We all have strengths and weaknesses. There are some things we are very good at and some things that we aren’t as good at.
There are two philosophies of performance in terms of using our strengths in our pursuit of excellence.
One philosophy is to be good at a lot of things… a jack of all trades as it were, not have any weaknesses. You can deal with most things reasonably well and get a lot done on your own without being dependent on someone else. The downside is you never really shine in any given area, and you work slower and less effectively in all areas than someone who is effective in each specific area.
The other philosophy is to be really, really good at just a few things. This of course leaves us vulnerable as we have to depend on others, but we can play to our strengths, get more done, and produce better quality.
Our tendency is to keep doing the things we are good at, and in one sense that’s a smart strategy anyway. Why waste time doing things we aren’t good at? But what do we do about the things that are our weaknesses?
The one thing you have to be aware of, however, is your strength IS also your weakness. How is that possible?
Your strength is also your lens
When you have a particular strength, you will tend to filter everything through that strength.
Just like a carpenter who wants to use a hammer for everything, you will tend to see things through the lens of what you are good at. Even experts make mistakes because they also see things through a certain lens, and sometimes miss the simple obvious answer due to something called ‘expert blindness’…they make things too complicated.
Real world examples
Let’s say you are able to brush off criticism easily and not worry about what other people think. That can be a real strength. But the opposite side of that coin may be you aren’t the most sensitive sort in the world, and so you aren’t intuitive to how others are feeling. In fact, there may be times when you are quite oblivious.
Perhaps you are a passionate and charismatic speaker. You like to talk and are good at it. But maybe listening isn’t your strength.
Your weakness may expose a strength
The same can be true of our weaknesses. Very often, we criticize ourselves for our weaknesses, but if we really look at it, often we have a strength in the opposite direction.
Let’s say you don’t feel like you are very creative. What’s the opposite of creative? Are you structured and organized? Salt of the earth and responsible? Or at the other end of the continuum, maybe you are a dreamer, but have trouble with execution, detail and follow-through.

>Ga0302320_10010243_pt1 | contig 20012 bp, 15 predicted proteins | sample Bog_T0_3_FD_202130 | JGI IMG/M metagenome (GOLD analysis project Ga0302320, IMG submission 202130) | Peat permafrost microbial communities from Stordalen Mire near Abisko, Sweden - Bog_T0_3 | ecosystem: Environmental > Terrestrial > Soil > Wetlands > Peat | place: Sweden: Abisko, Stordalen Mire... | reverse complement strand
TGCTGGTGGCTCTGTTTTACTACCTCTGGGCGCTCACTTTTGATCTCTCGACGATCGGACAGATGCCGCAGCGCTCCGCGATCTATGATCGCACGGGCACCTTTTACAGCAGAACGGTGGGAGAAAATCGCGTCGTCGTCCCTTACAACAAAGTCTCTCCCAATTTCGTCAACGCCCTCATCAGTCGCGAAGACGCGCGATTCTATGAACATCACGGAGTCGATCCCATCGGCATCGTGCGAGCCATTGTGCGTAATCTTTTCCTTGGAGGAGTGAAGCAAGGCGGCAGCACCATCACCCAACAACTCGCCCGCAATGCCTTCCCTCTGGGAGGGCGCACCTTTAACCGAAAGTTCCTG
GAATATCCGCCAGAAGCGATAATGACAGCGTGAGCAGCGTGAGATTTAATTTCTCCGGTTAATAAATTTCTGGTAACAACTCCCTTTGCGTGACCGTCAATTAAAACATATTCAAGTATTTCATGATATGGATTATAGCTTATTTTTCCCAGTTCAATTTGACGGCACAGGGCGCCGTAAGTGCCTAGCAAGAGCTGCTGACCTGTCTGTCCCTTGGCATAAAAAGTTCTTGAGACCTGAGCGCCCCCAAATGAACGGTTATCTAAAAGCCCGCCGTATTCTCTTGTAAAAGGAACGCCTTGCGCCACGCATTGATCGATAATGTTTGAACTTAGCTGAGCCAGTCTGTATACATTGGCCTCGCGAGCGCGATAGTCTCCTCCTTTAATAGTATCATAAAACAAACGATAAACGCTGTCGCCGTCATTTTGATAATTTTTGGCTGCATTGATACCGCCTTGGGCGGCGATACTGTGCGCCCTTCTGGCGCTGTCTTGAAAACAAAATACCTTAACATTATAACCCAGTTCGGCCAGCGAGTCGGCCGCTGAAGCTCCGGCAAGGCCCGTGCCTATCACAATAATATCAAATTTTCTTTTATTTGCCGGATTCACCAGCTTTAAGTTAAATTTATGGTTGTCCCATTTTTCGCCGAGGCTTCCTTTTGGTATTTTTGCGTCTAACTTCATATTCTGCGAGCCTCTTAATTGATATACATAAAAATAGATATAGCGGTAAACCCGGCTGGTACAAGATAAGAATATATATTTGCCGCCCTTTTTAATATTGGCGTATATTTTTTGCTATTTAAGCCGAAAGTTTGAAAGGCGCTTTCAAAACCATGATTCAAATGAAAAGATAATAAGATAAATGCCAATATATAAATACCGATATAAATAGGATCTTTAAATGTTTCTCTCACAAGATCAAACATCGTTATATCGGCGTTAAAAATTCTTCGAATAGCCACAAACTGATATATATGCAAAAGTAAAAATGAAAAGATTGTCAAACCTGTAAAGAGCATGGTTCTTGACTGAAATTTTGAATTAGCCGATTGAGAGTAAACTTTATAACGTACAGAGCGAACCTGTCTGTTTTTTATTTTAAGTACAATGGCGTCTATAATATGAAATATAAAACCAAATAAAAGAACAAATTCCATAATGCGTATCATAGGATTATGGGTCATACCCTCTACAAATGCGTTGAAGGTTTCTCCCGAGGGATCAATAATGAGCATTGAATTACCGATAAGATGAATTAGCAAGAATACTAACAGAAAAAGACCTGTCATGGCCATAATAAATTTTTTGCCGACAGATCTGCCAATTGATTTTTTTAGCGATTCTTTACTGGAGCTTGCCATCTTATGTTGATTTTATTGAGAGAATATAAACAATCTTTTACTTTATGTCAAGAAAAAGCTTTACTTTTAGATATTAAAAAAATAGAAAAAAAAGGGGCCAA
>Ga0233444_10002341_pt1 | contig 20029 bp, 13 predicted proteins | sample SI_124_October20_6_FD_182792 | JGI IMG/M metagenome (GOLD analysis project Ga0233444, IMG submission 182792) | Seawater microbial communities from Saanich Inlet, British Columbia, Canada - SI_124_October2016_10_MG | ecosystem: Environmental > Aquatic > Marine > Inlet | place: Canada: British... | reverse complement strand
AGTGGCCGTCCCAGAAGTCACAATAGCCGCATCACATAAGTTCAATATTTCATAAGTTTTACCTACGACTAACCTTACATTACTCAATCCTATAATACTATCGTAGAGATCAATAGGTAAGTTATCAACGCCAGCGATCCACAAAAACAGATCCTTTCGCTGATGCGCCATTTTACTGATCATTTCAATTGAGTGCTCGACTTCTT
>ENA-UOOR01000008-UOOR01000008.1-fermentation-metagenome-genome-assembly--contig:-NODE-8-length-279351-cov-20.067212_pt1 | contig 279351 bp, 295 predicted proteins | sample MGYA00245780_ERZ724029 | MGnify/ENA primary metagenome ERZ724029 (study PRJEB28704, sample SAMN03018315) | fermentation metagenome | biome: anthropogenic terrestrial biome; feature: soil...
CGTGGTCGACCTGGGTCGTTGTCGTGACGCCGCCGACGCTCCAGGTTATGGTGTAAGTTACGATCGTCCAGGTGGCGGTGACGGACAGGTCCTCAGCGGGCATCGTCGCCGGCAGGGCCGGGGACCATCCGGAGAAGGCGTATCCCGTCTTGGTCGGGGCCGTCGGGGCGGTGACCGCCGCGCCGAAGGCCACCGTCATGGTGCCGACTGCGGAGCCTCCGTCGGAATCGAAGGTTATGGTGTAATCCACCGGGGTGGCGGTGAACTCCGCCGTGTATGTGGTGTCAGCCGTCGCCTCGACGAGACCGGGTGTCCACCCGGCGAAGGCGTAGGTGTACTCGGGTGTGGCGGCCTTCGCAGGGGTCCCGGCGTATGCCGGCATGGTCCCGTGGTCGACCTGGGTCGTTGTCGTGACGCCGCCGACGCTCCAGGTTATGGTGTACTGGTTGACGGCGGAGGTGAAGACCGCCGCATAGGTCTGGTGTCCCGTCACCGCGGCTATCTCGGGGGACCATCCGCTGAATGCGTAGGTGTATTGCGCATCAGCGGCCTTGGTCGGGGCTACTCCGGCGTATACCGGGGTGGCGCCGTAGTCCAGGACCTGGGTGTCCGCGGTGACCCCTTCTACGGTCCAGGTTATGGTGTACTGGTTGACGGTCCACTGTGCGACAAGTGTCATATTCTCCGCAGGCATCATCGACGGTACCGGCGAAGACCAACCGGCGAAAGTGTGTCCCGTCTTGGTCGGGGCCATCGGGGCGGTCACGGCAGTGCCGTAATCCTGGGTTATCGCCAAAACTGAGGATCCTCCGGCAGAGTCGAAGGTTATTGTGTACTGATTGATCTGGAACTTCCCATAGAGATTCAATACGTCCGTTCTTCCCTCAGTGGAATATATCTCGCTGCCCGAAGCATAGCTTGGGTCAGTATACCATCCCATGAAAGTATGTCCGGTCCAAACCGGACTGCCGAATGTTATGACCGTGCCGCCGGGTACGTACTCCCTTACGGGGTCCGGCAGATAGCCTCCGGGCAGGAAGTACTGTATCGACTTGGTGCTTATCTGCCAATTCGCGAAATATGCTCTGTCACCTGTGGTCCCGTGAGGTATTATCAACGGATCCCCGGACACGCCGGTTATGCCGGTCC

It’s hard to be really strong in one area and not have the corresponding weakness in another area.
So what’s the answer?
How narrow is your lens?
Playing to your strength is always smart, just don’t let it be your only lens on the world.
We can still improve on our weaknesses, and should, at least to a point. Sometimes it’s a simple matter of working on a skill, and other times it requires learning to look at things through a filter we are less comfortable with, but gives us a broader viewpoint.
Allocation of resources
The trick is to recognize whether working on that weaker skill is a good use of your current resources, or if it is better delegated out to others.
For example, if you are an idea person, that can be a real strength if you can take enough action to turn it into something, whether by selling or sharing the idea, by creating and delegating to a team, or even by initially pulling things together yourself.
But if you are a dreamer to the point where you never take action, and you have zero follow-through, that’s a weakness you need to deal with.
Be flexible, be unique
Ask yourself if the way you are looking at something is the only way to see it. Learn to be self-aware and look at situations more objectively, then play to your strengths when appropriate, moderate yourself when required, and surround yourself with others who balance you out.
You can’t be all things to all people, so don’t try to be. That’s what makes you special and unique.